was not scheduled to take effect until September of the following year, the suits
were brought prematurely — to protect against a possible coming danger, not to rectify a current problem.
s, represented by Hall S. Lusk
, replied that they were not contesting the right of the state to monitor their children's education
, only its right to absolute control of their choice of educational system
:''No question is raised concerning the power of the state reasonably to regulate all schools, to inspect, supervise and examine them, their teachers and pupils; to require that all children of proper age attend some school, that teachers shall be of good moral character and patriotic disposition, that certain studies plainly essential to good citizenship must be taught, and that nothing be taught which is manifestly inimical to the public welfare.'' (268 U.S. 510, 534)
Further, they replied that although the state had a powerful interest in their children's education, the interest was not so strong as to require the state's mandate
of an educational choice of this sort. Barring a great emergency, they claimed, the state had no right to require their children to attend, or not to attend, any particular sort of school.
The Court deliberated for about 10 weeks before issuing their decision on June 1, 1925. The Court unanimously upheld the lower court's decision, and the injunction against the amended Act.
Associate Justice James Clark McReynolds
wrote the opinion of the Court. He stated that children were not "the mere creature
of the state" (268 U.S. 510, 535), and that, by its very nature, the traditional American understanding of the term ''liberty'' prevented the state from forcing students to accept instruction only from public schools
. He stated that this responsibility
belonged to the child's parents or guardians
, and that the ability to make such a choice was a "liberty" protected by the Fourteenth Amendment.
With respect to the discussion of whether the schools' contracts with parents constituted property protected by the Fourteenth Amendment, McReynolds agreed that since the schools were corporations, they were not technically entitled to such protections. However, he continued,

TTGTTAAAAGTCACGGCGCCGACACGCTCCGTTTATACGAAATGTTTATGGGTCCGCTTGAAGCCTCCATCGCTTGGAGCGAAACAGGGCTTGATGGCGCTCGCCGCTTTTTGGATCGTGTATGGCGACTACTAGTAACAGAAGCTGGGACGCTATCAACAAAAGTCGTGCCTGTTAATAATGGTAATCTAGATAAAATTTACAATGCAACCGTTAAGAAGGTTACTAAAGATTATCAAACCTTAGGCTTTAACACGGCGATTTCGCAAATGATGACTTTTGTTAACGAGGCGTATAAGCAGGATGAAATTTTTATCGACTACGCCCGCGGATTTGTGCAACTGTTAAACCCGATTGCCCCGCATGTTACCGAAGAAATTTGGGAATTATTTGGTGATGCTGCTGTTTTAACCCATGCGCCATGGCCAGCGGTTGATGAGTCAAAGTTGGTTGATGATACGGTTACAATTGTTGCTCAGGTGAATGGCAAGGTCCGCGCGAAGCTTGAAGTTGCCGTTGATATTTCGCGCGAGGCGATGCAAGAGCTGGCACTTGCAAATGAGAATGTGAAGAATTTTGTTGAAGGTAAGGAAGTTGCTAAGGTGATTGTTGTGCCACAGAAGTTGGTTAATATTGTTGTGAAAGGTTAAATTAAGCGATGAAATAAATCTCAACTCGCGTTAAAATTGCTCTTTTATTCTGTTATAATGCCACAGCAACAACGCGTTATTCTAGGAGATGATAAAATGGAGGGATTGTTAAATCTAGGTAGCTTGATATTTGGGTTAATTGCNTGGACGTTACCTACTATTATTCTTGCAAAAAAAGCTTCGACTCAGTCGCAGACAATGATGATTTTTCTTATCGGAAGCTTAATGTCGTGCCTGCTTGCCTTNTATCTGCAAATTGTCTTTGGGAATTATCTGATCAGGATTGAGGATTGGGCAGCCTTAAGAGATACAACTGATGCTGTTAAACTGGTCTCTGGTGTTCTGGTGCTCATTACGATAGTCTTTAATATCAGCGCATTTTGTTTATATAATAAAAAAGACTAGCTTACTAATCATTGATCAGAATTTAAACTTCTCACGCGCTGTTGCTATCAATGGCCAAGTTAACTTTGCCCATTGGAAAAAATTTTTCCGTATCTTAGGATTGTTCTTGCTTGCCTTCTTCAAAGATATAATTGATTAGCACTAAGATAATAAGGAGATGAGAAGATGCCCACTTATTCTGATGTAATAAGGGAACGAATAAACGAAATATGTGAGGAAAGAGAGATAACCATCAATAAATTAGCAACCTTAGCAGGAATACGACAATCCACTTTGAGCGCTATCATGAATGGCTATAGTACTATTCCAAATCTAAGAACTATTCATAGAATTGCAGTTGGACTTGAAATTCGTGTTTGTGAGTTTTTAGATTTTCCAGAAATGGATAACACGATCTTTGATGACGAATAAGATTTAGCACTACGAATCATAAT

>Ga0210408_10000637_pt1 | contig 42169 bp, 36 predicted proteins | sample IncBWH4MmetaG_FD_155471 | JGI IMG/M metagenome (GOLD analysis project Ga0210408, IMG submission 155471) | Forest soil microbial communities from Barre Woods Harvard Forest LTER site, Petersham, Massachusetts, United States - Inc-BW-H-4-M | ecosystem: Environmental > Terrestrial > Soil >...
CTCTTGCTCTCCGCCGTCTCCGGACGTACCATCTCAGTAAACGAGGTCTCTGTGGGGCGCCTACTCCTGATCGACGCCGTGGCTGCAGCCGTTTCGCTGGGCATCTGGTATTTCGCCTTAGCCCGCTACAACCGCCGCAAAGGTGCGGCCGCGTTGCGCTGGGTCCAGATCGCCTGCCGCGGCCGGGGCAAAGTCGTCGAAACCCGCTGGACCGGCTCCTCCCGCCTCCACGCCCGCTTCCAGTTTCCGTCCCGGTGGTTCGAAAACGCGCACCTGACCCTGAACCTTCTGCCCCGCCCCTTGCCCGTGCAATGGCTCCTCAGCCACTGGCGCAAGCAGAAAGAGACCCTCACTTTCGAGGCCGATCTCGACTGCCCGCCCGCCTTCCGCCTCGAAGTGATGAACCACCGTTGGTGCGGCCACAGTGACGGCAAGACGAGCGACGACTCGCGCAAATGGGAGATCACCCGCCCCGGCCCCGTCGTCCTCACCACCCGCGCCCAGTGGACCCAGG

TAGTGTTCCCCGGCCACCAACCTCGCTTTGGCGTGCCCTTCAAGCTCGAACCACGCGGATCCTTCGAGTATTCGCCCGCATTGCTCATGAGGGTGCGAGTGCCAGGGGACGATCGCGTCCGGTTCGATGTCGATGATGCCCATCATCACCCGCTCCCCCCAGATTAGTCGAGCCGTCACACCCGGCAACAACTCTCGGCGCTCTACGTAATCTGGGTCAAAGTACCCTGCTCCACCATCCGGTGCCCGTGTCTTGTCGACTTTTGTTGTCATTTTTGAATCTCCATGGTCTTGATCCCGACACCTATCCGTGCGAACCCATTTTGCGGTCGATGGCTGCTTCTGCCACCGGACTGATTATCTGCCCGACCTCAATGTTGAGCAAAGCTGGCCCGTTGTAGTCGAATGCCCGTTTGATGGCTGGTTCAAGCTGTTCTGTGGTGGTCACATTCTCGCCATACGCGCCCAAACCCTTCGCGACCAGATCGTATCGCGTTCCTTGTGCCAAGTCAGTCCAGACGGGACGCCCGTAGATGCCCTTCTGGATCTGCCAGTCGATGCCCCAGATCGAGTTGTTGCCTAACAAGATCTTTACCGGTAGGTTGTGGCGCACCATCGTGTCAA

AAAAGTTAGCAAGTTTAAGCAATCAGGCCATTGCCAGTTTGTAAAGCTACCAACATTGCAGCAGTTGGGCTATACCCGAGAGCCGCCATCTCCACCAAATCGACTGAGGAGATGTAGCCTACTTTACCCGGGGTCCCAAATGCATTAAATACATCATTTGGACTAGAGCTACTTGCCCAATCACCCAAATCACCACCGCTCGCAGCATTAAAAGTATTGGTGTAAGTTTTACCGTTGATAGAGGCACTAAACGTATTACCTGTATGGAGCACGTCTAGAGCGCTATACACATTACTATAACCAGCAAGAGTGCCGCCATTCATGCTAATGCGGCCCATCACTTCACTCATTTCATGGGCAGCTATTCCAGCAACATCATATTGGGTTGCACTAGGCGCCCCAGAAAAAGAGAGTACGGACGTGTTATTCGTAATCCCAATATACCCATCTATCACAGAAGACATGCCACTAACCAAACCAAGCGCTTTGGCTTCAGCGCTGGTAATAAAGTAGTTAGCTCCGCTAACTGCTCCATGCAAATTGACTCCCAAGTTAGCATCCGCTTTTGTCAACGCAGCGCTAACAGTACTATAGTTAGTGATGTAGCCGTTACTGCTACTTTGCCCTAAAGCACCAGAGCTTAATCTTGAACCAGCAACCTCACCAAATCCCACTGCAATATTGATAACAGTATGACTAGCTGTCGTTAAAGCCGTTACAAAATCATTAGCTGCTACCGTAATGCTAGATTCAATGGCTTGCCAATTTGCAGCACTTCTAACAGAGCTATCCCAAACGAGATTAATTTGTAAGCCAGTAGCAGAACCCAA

:''they have business and property for which they claim protection. These are threatened with destruction through the unwarranted compulsion which appellants are exercising over present and prospective patrons of their schools. And this court has gone very far to protect against loss threatened by such action.'' (268 U.S. 510, 535)
McReynolds also agreed that businesses are not generally entitled to protection against loss of business subsequent to "exercise of proper power of the state" (268 U.S. 510, 535). However, citing a number of relevant business
and property law
cases, he concluded that the passage of the revised Act was not "proper power" in this sense, and constituted unlawful interference with the freedom of both schools and families.
In response to the claims by the appellant
s that the suits were premature, attempting to prevent rather than to rectify a problem, Justice McReynolds simply referred them to the evidence
provided by the appellees showing that the schools were already suffering falling enrollments.
This decision marked the start of the Supreme Court
's recognition that due process
protected individual liberties; specifically, the Court recognized consciously that the Fourteenth Amendment
applies to entities other than individuals, and recognized the scope of liberties or rights which it protected included personal civil liberties. Over the course of the next half century, that list would come to include the right to marry, to have children, to marital privacy or to have an abortion
Because the statute struck down by ''Pierce v. Society of Sisters'' was primarily intended to eliminate parochial schools
, Justice Anthony Kennedy has suggested that the case could have been decided on First Amendment grounds. Indeed, as mentioned, that was the primary legal argument advanced by the lawyers representing the Sisters. Seven days later, in the case of ''Gitlow v. New York
'', the Supreme Court confirmed that the First Amendment was applicable against the states.
The right of parents to control their children's education without state interference became a "cause célèbre" following the case, and religious groups proactively defended this right from state encroachment. R. Scott Appleby
wrote in the ''American Journal of Education
'' that this led to a "remarkably liberal" education policy wherein religious schools are not subjected to state accreditation but only to "minimal state health and safety" laws.
* List of Oregon ballot measures
*Abrams, Paula. (2009). Cross Purposes: Pierce v. Society of Sisters and the Struggle over Compulsory Public Education.
' University of Michigan Press. .
* Donald P. Kommers and Michael J. Wahoske, eds. "Freedom and Education: Pierce V. Society of Sisters Reconsidered," (Center for Civil Rights, University of Notre Dame Law School, 1978) 111 pages
Category:1925 in United States case law
Category:United States Supreme Court cases
Category:United States Supreme Court cases of the Taft Court
Category:United States education case law
Category:United States substantive due process case law
Category:Legal history of Oregon
Category:Roman Catholic Ecclesiastical Province of Portland
Category:1925 in Oregon
Category:1925 in education
Category:Oregon ballot measures
Category:Education in Oregon
Category:Sisters of the Holy Names of Jesus and Mary
Category:United States privacy case law
Category:Right to privacy under the United States Constitution